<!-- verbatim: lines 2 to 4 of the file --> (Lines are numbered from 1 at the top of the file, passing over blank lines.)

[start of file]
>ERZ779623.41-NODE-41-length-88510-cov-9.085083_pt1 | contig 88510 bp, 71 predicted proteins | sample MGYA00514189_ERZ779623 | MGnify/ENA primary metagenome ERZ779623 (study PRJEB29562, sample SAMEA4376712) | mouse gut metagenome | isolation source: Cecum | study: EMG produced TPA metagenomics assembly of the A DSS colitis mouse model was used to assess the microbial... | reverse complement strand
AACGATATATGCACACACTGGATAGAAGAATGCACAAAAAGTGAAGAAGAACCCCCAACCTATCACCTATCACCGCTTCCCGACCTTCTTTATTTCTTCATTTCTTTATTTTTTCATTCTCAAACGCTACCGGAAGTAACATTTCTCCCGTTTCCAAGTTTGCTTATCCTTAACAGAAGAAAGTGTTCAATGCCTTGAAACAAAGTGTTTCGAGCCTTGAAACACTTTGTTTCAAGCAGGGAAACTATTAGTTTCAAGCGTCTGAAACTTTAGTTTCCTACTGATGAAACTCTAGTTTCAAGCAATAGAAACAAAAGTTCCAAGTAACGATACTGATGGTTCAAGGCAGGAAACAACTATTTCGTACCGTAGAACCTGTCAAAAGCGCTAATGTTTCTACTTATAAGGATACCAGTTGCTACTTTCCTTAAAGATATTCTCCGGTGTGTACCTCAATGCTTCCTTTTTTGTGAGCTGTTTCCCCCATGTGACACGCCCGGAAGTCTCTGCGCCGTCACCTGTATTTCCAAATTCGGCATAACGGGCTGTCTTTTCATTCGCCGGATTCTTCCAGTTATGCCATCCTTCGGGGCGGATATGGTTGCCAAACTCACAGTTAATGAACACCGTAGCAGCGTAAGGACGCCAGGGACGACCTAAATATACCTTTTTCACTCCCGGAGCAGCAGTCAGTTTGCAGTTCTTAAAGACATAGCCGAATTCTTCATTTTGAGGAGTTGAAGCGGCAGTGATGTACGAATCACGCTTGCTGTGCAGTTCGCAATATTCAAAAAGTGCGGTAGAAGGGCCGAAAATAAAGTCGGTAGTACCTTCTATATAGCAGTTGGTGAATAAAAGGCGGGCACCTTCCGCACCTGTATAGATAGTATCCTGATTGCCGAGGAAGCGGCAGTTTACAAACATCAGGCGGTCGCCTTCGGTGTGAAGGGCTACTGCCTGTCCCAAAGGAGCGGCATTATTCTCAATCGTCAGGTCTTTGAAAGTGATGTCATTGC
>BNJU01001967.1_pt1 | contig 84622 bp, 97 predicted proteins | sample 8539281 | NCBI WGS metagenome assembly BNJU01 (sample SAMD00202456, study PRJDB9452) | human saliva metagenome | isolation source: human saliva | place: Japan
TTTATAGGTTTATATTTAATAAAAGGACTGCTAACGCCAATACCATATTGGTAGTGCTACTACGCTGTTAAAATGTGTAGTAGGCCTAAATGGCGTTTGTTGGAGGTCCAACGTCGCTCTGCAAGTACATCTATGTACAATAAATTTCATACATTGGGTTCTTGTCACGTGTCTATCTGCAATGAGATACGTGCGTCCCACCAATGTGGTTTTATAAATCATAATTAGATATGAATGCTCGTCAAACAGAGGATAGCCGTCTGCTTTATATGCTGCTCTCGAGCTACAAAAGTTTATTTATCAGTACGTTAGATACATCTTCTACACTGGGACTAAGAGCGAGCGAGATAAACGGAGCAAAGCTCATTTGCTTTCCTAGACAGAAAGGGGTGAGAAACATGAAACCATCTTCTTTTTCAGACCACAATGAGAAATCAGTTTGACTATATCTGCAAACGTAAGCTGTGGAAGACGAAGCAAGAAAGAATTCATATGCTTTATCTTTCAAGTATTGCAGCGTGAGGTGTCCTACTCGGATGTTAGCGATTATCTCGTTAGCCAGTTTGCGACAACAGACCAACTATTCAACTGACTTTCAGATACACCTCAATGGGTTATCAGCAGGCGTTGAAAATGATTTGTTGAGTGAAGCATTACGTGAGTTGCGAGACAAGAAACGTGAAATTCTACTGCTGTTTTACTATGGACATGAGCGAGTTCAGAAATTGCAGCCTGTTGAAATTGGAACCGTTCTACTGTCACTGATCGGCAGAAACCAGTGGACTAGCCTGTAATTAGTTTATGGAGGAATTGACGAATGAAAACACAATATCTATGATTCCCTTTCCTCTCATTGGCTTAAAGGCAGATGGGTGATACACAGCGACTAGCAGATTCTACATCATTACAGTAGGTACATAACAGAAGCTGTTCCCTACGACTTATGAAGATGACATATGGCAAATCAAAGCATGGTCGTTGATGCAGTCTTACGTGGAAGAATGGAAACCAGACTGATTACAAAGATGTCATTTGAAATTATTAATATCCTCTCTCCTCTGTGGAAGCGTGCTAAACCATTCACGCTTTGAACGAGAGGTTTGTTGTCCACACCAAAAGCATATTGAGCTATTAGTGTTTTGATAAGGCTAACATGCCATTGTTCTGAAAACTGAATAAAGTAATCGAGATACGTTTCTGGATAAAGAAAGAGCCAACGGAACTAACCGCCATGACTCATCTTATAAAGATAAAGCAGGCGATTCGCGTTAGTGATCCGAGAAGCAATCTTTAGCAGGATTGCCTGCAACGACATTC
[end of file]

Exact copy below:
AACGATATATGCACACACTGGATAGAAGAATGCACAAAAAGTGAAGAAGAACCCCCAACCTATCACCTATCACCGCTTCCCGACCTTCTTTATTTCTTCATTTCTTTATTTTTTCATTCTCAAACGCTACCGGAAGTAACATTTCTCCCGTTTCCAAGTTTGCTTATCCTTAACAGAAGAAAGTGTTCAATGCCTTGAAACAAAGTGTTTCGAGCCTTGAAACACTTTGTTTCAAGCAGGGAAACTATTAGTTTCAAGCGTCTGAAACTTTAGTTTCCTACTGATGAAACTCTAGTTTCAAGCAATAGAAACAAAAGTTCCAAGTAACGATACTGATGGTTCAAGGCAGGAAACAACTATTTCGTACCGTAGAACCTGTCAAAAGCGCTAATGTTTCTACTTATAAGGATACCAGTTGCTACTTTCCTTAAAGATATTCTCCGGTGTGTACCTCAATGCTTCCTTTTTTGTGAGCTGTTTCCCCCATGTGACACGCCCGGAAGTCTCTGCGCCGTCACCTGTATTTCCAAATTCGGCATAACGGGCTGTCTTTTCATTCGCCGGATTCTTCCAGTTATGCCATCCTTCGGGGCGGATATGGTTGCCAAACTCACAGTTAATGAACACCGTAGCAGCGTAAGGACGCCAGGGACGACCTAAATATACCTTTTTCACTCCCGGAGCAGCAGTCAGTTTGCAGTTCTTAAAGACATAGCCGAATTCTTCATTTTGAGGAGTTGAAGCGGCAGTGATGTACGAATCACGCTTGCTGTGCAGTTCGCAATATTCAAAAAGTGCGGTAGAAGGGCCGAAAATAAAGTCGGTAGTACCTTCTATATAGCAGTTGGTGAATAAAAGGCGGGCACCTTCCGCACCTGTATAGATAGTATCCTGATTGCCGAGGAAGCGGCAGTTTACAAACATCAGGCGGTCGCCTTCGGTGTGAAGGGCTACTGCCTGTCCCAAAGGAGCGGCATTATTCTCAATCGTCAGGTCTTTGAAAGTGATGTCATTGC
>BNJU01001967.1_pt1 | contig 84622 bp, 97 predicted proteins | sample 8539281 | NCBI WGS metagenome assembly BNJU01 (sample SAMD00202456, study PRJDB9452) | human saliva metagenome | isolation source: human saliva | place: Japan
TTTATAGGTTTATATTTAATAAAAGGACTGCTAACGCCAATACCATATTGGTAGTGCTACTACGCTGTTAAAATGTGTAGTAGGCCTAAATGGCGTTTGTTGGAGGTCCAACGTCGCTCTGCAAGTACATCTATGTACAATAAATTTCATACATTGGGTTCTTGTCACGTGTCTATCTGCAATGAGATACGTGCGTCCCACCAATGTGGTTTTATAAATCATAATTAGATATGAATGCTCGTCAAACAGAGGATAGCCGTCTGCTTTATATGCTGCTCTCGAGCTACAAAAGTTTATTTATCAGTACGTTAGATACATCTTCTACACTGGGACTAAGAGCGAGCGAGATAAACGGAGCAAAGCTCATTTGCTTTCCTAGACAGAAAGGGGTGAGAAACATGAAACCATCTTCTTTTTCAGACCACAATGAGAAATCAGTTTGACTATATCTGCAAACGTAAGCTGTGGAAGACGAAGCAAGAAAGAATTCATATGCTTTATCTTTCAAGTATTGCAGCGTGAGGTGTCCTACTCGGATGTTAGCGATTATCTCGTTAGCCAGTTTGCGACAACAGACCAACTATTCAACTGACTTTCAGATACACCTCAATGGGTTATCAGCAGGCGTTGAAAATGATTTGTTGAGTGAAGCATTACGTGAGTTGCGAGACAAGAAACGTGAAATTCTACTGCTGTTTTACTATGGACATGAGCGAGTTCAGAAATTGCAGCCTGTTGAAATTGGAACCGTTCTACTGTCACTGATCGGCAGAAACCAGTGGACTAGCCTGTAATTAGTTTATGGAGGAATTGACGAATGAAAACACAATATCTATGATTCCCTTTCCTCTCATTGGCTTAAAGGCAGATGGGTGATACACAGCGACTAGCAGATTCTACATCATTACAGTAGGTACATAACAGAAGCTGTTCCCTACGACTTATGAAGATGACATATGGCAAATCAAAGCATGGTCGTTGATGCAGTCTTACGTGGAAGAATGGAAACCAGACTGATTACAAAGATGTCATTTGAAATTATTAATATCCTCTCTCCTCTGTGGAAGCGTGCTAAACCATTCACGCTTTGAACGAGAGGTTTGTTGTCCACACCAAAAGCATATTGAGCTATTAGTGTTTTGATAAGGCTAACATGCCATTGTTCTGAAAACTGAATAAAGTAATCGAGATACGTTTCTGGATAAAGAAAGAGCCAACGGAACTAACCGCCATGACTCATCTTATAAAGATAAAGCAGGCGATTCGCGTTAGTGATCCGAGAAGCAATCTTTAGCAGGATTGCCTGCAACGACATTC